Distinguished?

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I guess I'm glad that after relentlessly propagandizing on Scooter Libby's behalf, Fred Hiatt has decided that commuting the entirely of Libby's sentence was the wrong thing to do, but I would have traded that small concession to reality for them not making reference to Libby's "long and distinguished record of public service." What record? What distinction? As best I can tell, Libby has done exactly two things in government service -- he's worked for Paul Wolfowitz and he's worked for Dick Cheney.

Wolfowitz performed so poorly at the job of Deputy Secretary of Defense that George W. Bush decided to bump him to the World Bank in order to get him out of his administration, from which post he was later fired due to a combination of corruption and mismanagement. Hilariously, of Libby's two patrons Wolfowitz is the less embarrassing one. Wolfowitz, Cheney, and Libby were all, of course, intimately involved in the fraudulent selling of the Iraq War and the idiotic "planning" for the post-war occupation of Iraq. In their most noteworthy previous collaboration, Wolfowitz, Cheney, and Libby all collaborated on the 1992 Defense Planning Guidance that proved to be so addled that President George H.W. Bush disavowed it.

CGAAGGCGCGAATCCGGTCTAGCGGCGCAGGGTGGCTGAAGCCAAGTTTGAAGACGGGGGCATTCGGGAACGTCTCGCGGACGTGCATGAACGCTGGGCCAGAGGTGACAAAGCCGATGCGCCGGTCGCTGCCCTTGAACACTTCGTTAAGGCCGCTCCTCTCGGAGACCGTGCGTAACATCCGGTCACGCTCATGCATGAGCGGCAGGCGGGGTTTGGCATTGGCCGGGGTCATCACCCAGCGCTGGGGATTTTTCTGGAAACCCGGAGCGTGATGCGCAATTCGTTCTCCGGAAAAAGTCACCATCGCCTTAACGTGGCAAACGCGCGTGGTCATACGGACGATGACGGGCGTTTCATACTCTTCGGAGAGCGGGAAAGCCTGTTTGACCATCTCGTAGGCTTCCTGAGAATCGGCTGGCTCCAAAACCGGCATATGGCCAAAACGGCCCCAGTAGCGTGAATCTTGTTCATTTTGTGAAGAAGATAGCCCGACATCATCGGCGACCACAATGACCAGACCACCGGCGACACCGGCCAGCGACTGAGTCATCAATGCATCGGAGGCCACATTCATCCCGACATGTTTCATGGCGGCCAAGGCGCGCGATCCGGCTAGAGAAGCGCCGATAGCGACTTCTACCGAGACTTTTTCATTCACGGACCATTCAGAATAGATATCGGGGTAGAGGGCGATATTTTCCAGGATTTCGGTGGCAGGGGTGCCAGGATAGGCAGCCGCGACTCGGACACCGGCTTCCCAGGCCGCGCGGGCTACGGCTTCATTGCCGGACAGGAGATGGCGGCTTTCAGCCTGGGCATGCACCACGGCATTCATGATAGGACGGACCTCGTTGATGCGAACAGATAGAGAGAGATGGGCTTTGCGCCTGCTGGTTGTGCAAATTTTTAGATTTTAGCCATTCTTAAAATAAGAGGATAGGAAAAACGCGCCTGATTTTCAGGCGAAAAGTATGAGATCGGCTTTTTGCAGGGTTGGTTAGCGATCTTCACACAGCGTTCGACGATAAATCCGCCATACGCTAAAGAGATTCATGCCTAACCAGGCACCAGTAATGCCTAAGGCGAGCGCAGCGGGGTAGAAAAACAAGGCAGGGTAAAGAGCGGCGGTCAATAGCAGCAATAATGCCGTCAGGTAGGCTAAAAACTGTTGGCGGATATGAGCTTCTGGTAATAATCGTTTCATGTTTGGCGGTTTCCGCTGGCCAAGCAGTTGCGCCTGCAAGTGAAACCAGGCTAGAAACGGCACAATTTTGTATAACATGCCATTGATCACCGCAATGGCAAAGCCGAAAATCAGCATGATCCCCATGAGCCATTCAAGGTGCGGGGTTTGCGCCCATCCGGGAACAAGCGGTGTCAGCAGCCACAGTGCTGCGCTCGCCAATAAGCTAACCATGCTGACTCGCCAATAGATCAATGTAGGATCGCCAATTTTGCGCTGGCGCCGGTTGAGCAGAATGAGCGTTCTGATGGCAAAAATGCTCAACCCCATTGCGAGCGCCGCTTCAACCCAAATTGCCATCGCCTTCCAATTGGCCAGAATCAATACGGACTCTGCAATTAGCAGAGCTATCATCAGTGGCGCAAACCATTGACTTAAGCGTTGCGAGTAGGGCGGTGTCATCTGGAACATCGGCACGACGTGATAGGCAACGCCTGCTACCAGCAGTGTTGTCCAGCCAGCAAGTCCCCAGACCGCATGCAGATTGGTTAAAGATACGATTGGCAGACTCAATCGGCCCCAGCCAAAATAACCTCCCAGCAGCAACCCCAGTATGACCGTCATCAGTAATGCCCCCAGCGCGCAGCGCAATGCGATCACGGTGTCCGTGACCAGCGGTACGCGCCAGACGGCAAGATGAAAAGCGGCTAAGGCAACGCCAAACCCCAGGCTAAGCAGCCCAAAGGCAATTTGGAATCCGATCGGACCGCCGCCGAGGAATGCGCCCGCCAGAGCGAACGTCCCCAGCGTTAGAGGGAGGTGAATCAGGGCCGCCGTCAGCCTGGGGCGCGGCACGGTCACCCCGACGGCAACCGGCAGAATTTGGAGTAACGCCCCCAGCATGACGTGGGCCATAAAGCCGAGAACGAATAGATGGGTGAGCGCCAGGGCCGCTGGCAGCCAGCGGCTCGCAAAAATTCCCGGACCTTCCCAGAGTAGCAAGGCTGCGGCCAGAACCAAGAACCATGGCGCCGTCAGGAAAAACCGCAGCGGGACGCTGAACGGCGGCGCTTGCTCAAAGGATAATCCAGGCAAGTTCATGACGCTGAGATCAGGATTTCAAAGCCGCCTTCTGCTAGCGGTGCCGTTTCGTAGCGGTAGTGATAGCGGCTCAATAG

There's a record of service here, but it's not distinguished. Indeed, at 11-12 years it's not even all that long. Joe Wilson had a long career of distinguished service. Valerie Plame had a long career of distinguished service. Libby had a medium length career that mostly lacked distinction and involved the occasional -- but extremely accute -- lapse into catastrophe, before he found himself resigning because he'd been caught breaking the law.

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Matthew Yglesias is a former writer and editor at The Atlantic.

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